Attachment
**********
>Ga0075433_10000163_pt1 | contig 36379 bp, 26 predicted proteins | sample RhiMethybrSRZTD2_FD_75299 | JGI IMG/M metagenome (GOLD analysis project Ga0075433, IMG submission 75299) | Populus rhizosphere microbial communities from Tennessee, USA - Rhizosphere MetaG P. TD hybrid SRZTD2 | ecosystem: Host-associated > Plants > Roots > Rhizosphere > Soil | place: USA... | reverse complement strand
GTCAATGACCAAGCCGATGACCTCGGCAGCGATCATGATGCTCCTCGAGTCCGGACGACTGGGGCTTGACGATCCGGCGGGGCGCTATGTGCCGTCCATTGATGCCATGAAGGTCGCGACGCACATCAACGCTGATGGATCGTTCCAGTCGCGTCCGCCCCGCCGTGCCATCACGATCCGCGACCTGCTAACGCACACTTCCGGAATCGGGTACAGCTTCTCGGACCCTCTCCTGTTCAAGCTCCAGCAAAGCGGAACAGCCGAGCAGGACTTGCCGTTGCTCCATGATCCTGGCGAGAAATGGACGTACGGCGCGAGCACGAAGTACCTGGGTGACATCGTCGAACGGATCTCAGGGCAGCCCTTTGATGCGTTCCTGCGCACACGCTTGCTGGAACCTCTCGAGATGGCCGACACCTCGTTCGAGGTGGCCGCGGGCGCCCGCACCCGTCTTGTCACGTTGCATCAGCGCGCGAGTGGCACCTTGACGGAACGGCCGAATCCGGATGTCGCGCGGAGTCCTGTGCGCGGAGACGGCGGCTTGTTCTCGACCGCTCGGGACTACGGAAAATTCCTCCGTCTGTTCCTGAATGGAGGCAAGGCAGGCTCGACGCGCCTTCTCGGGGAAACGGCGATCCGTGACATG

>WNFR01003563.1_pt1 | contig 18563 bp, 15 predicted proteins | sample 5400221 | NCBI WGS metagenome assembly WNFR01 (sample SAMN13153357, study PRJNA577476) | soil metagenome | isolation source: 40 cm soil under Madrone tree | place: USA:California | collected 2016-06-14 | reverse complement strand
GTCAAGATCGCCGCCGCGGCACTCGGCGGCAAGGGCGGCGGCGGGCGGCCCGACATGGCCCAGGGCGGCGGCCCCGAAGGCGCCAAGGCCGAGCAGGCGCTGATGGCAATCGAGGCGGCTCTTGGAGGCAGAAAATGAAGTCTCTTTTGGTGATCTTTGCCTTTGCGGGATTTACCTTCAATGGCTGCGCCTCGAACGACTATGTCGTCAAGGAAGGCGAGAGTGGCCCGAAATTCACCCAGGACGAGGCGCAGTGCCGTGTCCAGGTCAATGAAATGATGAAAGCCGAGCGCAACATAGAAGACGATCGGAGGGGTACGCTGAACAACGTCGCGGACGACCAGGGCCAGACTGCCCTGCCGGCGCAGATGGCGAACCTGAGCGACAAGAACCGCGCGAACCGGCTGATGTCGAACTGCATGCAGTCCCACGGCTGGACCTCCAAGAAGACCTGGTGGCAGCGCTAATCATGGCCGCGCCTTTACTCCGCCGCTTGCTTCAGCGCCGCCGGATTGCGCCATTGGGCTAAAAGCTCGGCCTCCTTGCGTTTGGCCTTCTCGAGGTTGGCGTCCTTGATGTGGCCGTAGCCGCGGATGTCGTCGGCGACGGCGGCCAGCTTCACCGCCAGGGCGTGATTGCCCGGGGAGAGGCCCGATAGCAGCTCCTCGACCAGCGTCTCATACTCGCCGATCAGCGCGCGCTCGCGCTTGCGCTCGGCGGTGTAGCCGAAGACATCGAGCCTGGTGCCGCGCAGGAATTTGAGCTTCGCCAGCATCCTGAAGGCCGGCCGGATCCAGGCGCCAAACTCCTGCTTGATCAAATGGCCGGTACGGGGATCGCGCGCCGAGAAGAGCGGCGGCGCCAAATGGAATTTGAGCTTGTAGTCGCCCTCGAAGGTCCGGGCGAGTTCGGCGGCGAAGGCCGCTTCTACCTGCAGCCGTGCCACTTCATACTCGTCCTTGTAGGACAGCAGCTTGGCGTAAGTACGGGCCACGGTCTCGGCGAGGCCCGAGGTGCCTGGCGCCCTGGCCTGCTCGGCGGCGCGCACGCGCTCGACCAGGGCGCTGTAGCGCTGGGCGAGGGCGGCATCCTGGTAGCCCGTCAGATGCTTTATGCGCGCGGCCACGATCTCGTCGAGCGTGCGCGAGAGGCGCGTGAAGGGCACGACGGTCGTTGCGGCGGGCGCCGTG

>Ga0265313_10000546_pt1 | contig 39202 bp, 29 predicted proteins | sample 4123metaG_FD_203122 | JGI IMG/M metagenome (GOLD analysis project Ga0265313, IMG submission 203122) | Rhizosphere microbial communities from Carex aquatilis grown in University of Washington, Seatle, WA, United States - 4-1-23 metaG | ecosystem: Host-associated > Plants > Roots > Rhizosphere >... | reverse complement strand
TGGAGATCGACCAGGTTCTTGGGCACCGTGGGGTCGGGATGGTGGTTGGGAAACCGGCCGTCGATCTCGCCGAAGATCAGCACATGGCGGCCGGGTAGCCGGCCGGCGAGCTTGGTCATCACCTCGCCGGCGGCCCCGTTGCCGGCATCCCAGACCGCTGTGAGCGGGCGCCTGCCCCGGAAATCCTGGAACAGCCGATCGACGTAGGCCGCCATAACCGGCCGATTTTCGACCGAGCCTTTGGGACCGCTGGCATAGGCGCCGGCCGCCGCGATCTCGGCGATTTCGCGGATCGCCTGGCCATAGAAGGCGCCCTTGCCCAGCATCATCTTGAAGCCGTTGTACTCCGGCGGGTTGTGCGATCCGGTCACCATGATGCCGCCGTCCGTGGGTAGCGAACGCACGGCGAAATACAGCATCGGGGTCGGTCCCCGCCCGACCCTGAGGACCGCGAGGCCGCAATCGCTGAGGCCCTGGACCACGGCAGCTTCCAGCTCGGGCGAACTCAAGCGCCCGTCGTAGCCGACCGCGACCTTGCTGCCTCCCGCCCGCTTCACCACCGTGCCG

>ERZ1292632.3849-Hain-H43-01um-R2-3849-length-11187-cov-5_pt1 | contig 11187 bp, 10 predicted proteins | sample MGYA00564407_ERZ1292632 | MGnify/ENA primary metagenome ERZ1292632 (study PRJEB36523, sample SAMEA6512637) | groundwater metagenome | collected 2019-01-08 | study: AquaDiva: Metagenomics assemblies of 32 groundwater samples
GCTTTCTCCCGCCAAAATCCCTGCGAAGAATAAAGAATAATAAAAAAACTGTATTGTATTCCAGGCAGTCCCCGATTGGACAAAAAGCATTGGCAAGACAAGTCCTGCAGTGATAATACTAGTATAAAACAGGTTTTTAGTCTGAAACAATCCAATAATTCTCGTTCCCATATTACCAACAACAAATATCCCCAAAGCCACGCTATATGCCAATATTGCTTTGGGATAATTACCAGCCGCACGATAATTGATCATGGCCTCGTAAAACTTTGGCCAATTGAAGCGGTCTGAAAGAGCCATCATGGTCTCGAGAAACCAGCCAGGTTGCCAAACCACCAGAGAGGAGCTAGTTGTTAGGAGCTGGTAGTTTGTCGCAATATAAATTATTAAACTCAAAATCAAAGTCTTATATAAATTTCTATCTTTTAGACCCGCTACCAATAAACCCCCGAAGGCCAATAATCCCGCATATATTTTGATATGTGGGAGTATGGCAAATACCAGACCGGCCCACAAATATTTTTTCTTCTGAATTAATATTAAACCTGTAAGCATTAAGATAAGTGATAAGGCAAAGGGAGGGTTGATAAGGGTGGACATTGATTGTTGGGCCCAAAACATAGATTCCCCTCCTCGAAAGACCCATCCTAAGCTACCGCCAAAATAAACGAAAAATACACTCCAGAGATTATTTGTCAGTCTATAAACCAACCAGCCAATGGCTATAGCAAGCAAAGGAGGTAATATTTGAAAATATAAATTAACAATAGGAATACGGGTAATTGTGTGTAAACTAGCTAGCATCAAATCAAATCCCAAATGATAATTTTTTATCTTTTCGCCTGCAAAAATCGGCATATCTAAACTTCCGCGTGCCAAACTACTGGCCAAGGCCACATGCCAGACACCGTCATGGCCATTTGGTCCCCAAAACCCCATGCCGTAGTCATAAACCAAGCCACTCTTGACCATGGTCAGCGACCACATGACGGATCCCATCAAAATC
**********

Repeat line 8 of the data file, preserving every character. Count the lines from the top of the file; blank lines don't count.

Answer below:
GCTTTCTCCCGCCAAAATCCCTGCGAAGAATAAAGAATAATAAAAAAACTGTATTGTATTCCAGGCAGTCCCCGATTGGACAAAAAGCATTGGCAAGACAAGTCCTGCAGTGATAATACTAGTATAAAACAGGTTTTTAGTCTGAAACAATCCAATAATTCTCGTTCCCATATTACCAACAACAAATATCCCCAAAGCCACGCTATATGCCAATATTGCTTTGGGATAATTACCAGCCGCACGATAATTGATCATGGCCTCGTAAAACTTTGGCCAATTGAAGCGGTCTGAAAGAGCCATCATGGTCTCGAGAAACCAGCCAGGTTGCCAAACCACCAGAGAGGAGCTAGTTGTTAGGAGCTGGTAGTTTGTCGCAATATAAATTATTAAACTCAAAATCAAAGTCTTATATAAATTTCTATCTTTTAGACCCGCTACCAATAAACCCCCGAAGGCCAATAATCCCGCATATATTTTGATATGTGGGAGTATGGCAAATACCAGACCGGCCCACAAATATTTTTTCTTCTGAATTAATATTAAACCTGTAAGCATTAAGATAAGTGATAAGGCAAAGGGAGGGTTGATAAGGGTGGACATTGATTGTTGGGCCCAAAACATAGATTCCCCTCCTCGAAAGACCCATCCTAAGCTACCGCCAAAATAAACGAAAAATACACTCCAGAGATTATTTGTCAGTCTATAAACCAACCAGCCAATGGCTATAGCAAGCAAAGGAGGTAATATTTGAAAATATAAATTAACAATAGGAATACGGGTAATTGTGTGTAAACTAGCTAGCATCAAATCAAATCCCAAATGATAATTTTTTATCTTTTCGCCTGCAAAAATCGGCATATCTAAACTTCCGCGTGCCAAACTACTGGCCAAGGCCACATGCCAGACACCGTCATGGCCATTTGGTCCCCAAAACCCCATGCCGTAGTCATAAACCAAGCCACTCTTGACCATGGTCAGCGACCACATGACGGATCCCATCAAAATC